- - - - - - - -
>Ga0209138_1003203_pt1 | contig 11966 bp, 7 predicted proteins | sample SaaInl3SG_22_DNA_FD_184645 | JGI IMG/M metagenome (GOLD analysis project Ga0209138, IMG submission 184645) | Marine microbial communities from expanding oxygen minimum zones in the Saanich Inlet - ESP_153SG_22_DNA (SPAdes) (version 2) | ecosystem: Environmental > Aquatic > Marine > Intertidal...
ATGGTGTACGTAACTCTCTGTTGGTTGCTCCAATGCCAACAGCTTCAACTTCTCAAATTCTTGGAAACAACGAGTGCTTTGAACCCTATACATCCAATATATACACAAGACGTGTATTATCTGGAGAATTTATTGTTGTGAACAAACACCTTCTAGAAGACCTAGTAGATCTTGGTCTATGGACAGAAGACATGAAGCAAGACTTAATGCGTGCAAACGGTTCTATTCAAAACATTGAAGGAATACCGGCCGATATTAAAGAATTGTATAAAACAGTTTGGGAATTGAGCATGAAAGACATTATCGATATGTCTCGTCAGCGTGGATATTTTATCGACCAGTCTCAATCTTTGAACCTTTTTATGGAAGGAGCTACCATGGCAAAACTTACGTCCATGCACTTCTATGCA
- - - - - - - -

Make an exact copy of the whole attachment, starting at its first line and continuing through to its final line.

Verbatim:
>Ga0209138_1003203_pt1 | contig 11966 bp, 7 predicted proteins | sample SaaInl3SG_22_DNA_FD_184645 | JGI IMG/M metagenome (GOLD analysis project Ga0209138, IMG submission 184645) | Marine microbial communities from expanding oxygen minimum zones in the Saanich Inlet - ESP_153SG_22_DNA (SPAdes) (version 2) | ecosystem: Environmental > Aquatic > Marine > Intertidal...
ATGGTGTACGTAACTCTCTGTTGGTTGCTCCAATGCCAACAGCTTCAACTTCTCAAATTCTTGGAAACAACGAGTGCTTTGAACCCTATACATCCAATATATACACAAGACGTGTATTATCTGGAGAATTTATTGTTGTGAACAAACACCTTCTAGAAGACCTAGTAGATCTTGGTCTATGGACAGAAGACATGAAGCAAGACTTAATGCGTGCAAACGGTTCTATTCAAAACATTGAAGGAATACCGGCCGATATTAAAGAATTGTATAAAACAGTTTGGGAATTGAGCATGAAAGACATTATCGATATGTCTCGTCAGCGTGGATATTTTATCGACCAGTCTCAATCTTTGAACCTTTTTATGGAAGGAGCTACCATGGCAAAACTTACGTCCATGCACTTCTATGCA